For a long time, it was the common wisdom that any CSS properties or values implemented by a browser vendor which were not part of a ratified CSS specification should be given a vendor prefix, e.g.
-webkit-gradient, to make it clear that they were browser-specific. But in recent months that wisdom has been challenged by many of the industry’s top minds, and some have called for the dropping of prefixes entirely due to their verbose nature. Others have defended prefixes as necessary, but proposed changes to the standards process to make them easier to work with.
Among browser vendors we have started to see some of the prefixes being dropped. IE9, for example, is implementing several of the CSS3 Backgrounds and Borders properties with unprefixed names. Opera has done the same for several properties, and WebKit has started in that direction as well. But this trend is by no means consistent. It’s still pretty unpredictable if and when browsers will drop their prefixes.
PIE, just like the browsers, is implementing features which are defined in working draft specification documents. Some, like
border-radius, seem mature and unlikely to change. Others, like background gradients, are very young and may change drastically in the future.
So how does PIE handle vendor prefixes? The answer is pretty straightforward:
- PIE does not require any vendor prefixes for CSS3 properties which are not supported natively by IE. This means that you can use
box-shadow, etc. without prefixes.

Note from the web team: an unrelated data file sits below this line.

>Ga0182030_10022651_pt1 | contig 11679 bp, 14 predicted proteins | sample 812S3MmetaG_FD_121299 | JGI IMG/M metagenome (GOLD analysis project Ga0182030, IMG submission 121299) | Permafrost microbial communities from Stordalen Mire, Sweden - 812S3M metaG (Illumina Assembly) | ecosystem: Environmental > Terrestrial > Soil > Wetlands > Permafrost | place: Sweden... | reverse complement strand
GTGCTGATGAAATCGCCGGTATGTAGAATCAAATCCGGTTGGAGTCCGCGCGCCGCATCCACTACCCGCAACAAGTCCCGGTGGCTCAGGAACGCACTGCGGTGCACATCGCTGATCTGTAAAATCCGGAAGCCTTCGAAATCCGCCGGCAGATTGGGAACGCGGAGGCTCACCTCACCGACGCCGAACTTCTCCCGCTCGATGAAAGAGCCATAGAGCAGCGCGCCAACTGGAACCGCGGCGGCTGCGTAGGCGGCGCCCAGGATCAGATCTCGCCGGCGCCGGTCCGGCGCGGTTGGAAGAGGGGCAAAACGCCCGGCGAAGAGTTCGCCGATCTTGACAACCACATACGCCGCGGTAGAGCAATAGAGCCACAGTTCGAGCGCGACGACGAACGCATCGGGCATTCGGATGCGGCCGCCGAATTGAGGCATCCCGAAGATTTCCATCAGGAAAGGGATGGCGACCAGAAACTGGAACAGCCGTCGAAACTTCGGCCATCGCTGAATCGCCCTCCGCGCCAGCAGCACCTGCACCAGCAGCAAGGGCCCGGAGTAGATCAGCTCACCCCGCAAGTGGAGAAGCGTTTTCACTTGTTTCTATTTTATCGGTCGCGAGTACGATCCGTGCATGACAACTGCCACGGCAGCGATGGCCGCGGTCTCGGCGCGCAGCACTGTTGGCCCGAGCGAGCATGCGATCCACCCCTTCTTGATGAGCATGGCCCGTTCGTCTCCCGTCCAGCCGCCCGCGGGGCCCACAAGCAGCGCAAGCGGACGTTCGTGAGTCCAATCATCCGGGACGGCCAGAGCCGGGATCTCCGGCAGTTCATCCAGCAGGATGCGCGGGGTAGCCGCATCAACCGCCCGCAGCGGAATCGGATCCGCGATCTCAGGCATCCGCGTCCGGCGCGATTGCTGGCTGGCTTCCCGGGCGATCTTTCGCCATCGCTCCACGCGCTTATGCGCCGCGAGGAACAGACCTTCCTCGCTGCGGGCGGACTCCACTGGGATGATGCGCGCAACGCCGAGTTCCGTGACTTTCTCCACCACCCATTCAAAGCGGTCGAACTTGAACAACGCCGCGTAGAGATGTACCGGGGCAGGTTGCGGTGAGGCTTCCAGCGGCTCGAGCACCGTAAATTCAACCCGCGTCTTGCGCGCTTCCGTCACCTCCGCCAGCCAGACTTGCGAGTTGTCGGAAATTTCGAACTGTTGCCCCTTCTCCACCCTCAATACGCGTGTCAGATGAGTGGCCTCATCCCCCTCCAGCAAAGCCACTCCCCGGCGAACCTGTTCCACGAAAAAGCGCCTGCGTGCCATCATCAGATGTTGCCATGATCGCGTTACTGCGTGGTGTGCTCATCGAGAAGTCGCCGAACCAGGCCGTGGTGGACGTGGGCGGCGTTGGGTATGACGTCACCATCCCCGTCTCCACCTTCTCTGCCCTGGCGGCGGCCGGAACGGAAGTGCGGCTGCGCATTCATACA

- PIE also recognizes, and gives preference to, any CSS3 properties with a
-pie-prefix. So if you really needed to give a unique value to PIE for, say,
box-shadow, you could do so by specifying
-pie-box-shadow. The only reason you would probably need to do this would be to work around a bug in PIE’s implementation, which is hopefully extremely rare.
- PIE requires a
-pie-prefix for any CSS properties which are natively supported by IE. This is a technical requirement, not a philosophical one, due to the fact that if IE encounters a property whose name it knows, but whose value has parts it doesn’t recognize, it will throw away the actual value and give you a default. You’ll run into this most commonly using multiple background images or gradients; if you put those CSS3-only values in a plain old
backgroundproperty, IE can’t give PIE the actual value to parse. So you have to use
There’s a reason PIE can be so liberal about using non-prefixed property names, which may not be obvious: unlike other CSS3 implementations, which are tied to a user agent which is unknown to the site author (the user’s browser), with PIE the site author always knows the details of the exact version of the implementation being used. That is because, of course, the site author has delivered the implementation himself by linking to PIE.htc. Thus, as far as PIE is concerned, you don’t have to worry about your CSS being future-proof. If it works in the version of PIE you deployed, it will continue to work exactly the same until you decide to change the version of PIE being used. Future-proofing for other browsers, of course, is still necessary.